One big problem I have faced as a homeschooling Dad is uncovering exactly what my kids want to do to make their mark in this world, as well as provide for themselves and their families. This is an important part of the unschooling process because uncovering their interests helps you find the right resources to guide them to what they want to know and ultimately, who they want to be.
Not only that but what a person does for fun can have a major impact on what they do for a living, so finding good hobbies that benefit your chosen career choices can help you really get the most out of life.
All these thoughts tie back to what kids are interested in because once kids have a set goal, they do whatever it takes to accomplish it.
Adults are usually the ones with motivation issues, and in my opinion, that is caused by the constant requirement to do things we had no underlying interest in when we were growing up.
As Parents, we have a golden ticket opportunity to show our kids how vast their pool of options actually is, starting with uncovering their interests and affinities at very early stages in life. This crucial step will help you lead them down the path to their own self-discovery quickly and set them up to be industry leaders in whatever they choose to do later in life
How to Unschool: Finding the Spark
The main goal of unschooling is to let kids lead their own educational journey, and find what they enjoy doing as well as what their natural strengths are; the two go hand-in-hand really.
Kids aren’t always going to understand the need to pursue their dreams, but it’s our job as parents to help them find the way by providing the resources they need to discover their talents and interests that they can develop into job-ready skills, especially if they choose to work for themselves one day.
That might sound easy enough, but depending on what that specific interest is, can take up a large amount of time and resources that a lot of people just dont have.
There is nothing wrong with that, and if you need a little more information before moving forward, check out these articles to learn more about what unschooling is at its core so you can make the best decision for your family moving forward:
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Where to Start with Discovering Your Kids’ Interests?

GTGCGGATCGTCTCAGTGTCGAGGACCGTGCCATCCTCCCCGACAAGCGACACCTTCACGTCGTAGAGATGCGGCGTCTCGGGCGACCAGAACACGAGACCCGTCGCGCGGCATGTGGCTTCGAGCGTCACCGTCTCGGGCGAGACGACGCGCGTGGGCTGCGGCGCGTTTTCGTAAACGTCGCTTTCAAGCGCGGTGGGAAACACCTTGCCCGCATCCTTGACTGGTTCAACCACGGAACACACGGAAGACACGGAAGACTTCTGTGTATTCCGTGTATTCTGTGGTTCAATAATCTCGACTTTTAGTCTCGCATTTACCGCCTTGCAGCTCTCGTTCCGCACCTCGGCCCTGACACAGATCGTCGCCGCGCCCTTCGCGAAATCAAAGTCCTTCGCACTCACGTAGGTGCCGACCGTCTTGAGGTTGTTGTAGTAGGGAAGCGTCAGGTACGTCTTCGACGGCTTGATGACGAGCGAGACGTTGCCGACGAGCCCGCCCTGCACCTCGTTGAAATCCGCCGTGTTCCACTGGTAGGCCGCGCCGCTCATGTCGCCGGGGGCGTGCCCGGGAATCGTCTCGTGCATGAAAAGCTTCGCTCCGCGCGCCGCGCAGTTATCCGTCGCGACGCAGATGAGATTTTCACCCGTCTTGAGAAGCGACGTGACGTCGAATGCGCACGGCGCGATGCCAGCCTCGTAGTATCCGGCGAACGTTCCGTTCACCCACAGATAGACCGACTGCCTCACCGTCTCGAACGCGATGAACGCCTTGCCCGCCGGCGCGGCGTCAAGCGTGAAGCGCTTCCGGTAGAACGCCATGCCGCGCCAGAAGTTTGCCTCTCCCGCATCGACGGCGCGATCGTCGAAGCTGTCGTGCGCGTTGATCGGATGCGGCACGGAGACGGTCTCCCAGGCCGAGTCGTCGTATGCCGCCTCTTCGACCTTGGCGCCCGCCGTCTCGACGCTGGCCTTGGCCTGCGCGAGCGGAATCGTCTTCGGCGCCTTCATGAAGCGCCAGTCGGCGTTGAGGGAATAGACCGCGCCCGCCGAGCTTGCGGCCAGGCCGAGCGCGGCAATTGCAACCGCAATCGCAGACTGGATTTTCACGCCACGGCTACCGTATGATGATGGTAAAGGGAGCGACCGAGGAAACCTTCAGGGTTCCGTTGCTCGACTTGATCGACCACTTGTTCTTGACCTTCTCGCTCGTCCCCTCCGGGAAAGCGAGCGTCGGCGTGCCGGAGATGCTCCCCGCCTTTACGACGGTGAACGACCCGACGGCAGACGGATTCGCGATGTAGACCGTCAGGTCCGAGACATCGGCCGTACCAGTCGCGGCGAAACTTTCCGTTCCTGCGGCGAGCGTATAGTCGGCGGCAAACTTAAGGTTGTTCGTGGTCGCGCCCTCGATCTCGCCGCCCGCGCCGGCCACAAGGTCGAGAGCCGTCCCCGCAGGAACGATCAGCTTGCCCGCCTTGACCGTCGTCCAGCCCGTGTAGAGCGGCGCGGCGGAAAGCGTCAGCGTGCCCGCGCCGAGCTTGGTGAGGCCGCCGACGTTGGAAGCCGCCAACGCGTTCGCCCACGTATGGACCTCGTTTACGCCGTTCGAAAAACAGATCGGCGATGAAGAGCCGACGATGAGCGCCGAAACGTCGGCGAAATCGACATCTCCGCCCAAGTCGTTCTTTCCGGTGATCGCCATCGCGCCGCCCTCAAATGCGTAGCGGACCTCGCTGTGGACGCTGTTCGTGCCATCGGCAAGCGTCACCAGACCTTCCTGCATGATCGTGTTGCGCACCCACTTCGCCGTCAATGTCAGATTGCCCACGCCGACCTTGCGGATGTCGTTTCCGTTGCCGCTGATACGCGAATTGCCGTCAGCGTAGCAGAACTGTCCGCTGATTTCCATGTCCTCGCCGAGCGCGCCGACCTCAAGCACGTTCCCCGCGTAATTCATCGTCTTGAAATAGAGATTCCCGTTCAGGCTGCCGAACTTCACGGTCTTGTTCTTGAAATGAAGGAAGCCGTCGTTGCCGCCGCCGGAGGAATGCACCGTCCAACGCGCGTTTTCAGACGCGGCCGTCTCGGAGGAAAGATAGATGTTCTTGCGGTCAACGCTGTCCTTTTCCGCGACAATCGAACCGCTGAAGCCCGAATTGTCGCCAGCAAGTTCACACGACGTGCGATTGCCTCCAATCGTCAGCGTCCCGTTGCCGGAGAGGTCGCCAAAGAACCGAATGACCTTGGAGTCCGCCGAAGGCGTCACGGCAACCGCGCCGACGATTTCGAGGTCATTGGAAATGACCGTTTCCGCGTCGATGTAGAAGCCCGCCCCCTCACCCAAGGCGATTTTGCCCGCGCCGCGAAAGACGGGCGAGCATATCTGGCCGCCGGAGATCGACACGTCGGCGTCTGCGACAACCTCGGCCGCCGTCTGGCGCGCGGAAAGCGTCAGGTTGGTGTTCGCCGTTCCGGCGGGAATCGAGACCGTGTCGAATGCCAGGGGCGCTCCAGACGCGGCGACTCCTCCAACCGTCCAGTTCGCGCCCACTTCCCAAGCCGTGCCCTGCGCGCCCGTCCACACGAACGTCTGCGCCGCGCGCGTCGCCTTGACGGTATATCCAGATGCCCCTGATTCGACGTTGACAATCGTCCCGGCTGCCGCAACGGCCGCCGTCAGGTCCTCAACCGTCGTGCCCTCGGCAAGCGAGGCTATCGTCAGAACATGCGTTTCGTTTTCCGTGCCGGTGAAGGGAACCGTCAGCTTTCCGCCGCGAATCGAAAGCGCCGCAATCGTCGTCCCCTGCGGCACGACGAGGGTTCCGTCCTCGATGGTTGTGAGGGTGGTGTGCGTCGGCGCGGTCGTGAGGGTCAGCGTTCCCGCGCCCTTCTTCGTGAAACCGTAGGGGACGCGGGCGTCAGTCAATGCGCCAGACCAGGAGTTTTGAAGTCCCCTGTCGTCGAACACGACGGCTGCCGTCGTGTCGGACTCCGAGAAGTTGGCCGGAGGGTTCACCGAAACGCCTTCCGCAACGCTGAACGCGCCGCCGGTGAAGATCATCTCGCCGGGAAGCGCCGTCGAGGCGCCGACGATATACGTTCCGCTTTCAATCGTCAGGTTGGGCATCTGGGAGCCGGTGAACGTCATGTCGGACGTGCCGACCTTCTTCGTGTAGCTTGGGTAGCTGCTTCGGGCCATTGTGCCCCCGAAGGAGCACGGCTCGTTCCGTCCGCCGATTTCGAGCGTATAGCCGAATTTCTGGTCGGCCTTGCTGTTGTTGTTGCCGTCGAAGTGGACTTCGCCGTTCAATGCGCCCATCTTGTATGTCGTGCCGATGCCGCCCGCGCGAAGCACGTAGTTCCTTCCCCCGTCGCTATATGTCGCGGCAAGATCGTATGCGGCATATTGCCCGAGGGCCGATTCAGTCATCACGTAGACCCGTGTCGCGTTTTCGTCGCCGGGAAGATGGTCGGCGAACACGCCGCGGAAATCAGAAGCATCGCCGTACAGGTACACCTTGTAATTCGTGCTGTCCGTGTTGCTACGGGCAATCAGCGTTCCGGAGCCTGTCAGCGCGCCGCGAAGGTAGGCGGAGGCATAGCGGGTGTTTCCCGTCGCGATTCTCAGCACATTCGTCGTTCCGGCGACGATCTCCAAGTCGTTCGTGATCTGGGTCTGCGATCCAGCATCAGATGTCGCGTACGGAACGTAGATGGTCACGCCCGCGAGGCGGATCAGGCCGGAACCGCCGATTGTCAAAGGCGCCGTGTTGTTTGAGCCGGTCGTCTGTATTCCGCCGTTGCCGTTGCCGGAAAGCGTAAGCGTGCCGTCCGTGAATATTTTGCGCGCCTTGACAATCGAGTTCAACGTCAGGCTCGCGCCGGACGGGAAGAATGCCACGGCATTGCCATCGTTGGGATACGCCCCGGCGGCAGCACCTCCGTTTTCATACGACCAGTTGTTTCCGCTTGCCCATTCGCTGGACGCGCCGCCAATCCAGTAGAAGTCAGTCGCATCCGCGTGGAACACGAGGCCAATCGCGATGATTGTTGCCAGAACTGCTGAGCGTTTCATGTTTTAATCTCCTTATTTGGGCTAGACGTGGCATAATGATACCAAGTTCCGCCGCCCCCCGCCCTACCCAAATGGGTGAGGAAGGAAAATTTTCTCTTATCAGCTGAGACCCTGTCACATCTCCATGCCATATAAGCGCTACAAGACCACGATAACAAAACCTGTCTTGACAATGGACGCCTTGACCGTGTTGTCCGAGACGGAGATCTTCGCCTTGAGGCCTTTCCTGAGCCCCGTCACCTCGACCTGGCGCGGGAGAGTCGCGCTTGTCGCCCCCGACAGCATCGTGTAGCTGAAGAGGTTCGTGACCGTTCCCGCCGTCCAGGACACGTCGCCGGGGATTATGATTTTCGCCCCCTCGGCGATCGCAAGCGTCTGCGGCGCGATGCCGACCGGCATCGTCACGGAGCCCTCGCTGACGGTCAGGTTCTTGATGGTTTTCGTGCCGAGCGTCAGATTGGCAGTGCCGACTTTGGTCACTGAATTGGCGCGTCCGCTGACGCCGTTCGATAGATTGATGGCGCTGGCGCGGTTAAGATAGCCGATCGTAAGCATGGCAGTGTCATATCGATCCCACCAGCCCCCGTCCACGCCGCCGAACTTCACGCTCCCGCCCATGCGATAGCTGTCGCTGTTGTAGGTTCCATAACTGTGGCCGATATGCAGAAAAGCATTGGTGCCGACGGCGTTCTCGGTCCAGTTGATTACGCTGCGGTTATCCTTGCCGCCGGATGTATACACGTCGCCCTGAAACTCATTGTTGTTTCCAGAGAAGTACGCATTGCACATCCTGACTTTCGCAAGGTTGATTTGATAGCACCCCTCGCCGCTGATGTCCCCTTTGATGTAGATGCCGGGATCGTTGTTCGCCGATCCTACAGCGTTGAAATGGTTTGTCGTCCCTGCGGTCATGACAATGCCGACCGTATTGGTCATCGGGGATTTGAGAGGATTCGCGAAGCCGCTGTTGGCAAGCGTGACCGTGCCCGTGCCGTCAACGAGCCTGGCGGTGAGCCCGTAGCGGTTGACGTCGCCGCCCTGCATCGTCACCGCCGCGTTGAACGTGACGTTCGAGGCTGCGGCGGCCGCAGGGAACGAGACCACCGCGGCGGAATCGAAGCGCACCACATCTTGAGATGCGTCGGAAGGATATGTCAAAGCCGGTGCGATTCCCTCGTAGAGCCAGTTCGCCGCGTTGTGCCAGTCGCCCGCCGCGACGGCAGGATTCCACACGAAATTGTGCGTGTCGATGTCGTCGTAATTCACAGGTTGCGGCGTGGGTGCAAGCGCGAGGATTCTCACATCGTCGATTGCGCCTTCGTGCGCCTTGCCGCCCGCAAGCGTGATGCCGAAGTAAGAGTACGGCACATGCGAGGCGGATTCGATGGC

Most of the time, this will be as simple as asking them what they want to do when they grow up.
However, not all kids have a simple answer like “Firefighter” or “Race-car Driver” and instead drop big ones like “software engineer” or “Roboticist”, which are what two of my kids have chosen as their dream jobs.
(Fortunately for me, I am a web developer so I kinda have a foot in the door with some of the basic knowledge they will need to start learning to program.)
Not all parents will have interests that align with their children’s though and that can lead to some steep learning curves for both kids and parents.
There are so many resources available for nearly every career path out there, and there is nothing stopping your kids from getting a head start and being leagues beyond their peers at an early age.
There are a few ways to narrow down the search for their specific dream jobs, and you will most likely need to spend years on this, so dont expect them to just pick something and roll with it off the bat.
It takes patience and determination, so stick with it and I promise you will see improvements in your children when they get to wake up and do what they love every day.
What You Can Do to Help Them Find Their Way.
There are so many options out there, and most people dont know what they are really good at until they are well into their adult years.
I attribute this to the fact that most of us didn’t have someone telling us to follow our dreams that actually meant it.
The last thing I want for my kids is for them to “get a job” that they dont want.
I dont even have to say that there are so many things wrong with that ideology and is a direct cause of why the quality of services and products has plummeted in recent years.
No one wants to work the jobs that are available.
So instead of simply pushing them in the direction of a career, we should teach them how to turn their hobbies and passions into a source of income that they will continuously work towards improving!
1. Show Them What They Can Be
The first big difference you can make is by setting a great example. Even if you dont have a career that aligns with their interests, you can show them that hard work and determination can lead you to the life of your dreams.
Kids look up to their parents, and they will pick of most of their habits from you, so its best to keep good ones yourself.
Focus on improving yourself daily, and it will become second nature for your kids and they will grow up to thank you for it!
2. Talk to Them About Who They Are Now
Helping them identify where their skillsets lie currently and where they want them to be is a great place to begin narrowing down your search.
You could use a chart to keep track, or simply base your search on a skill to skill basis until you find something they might want to look more into.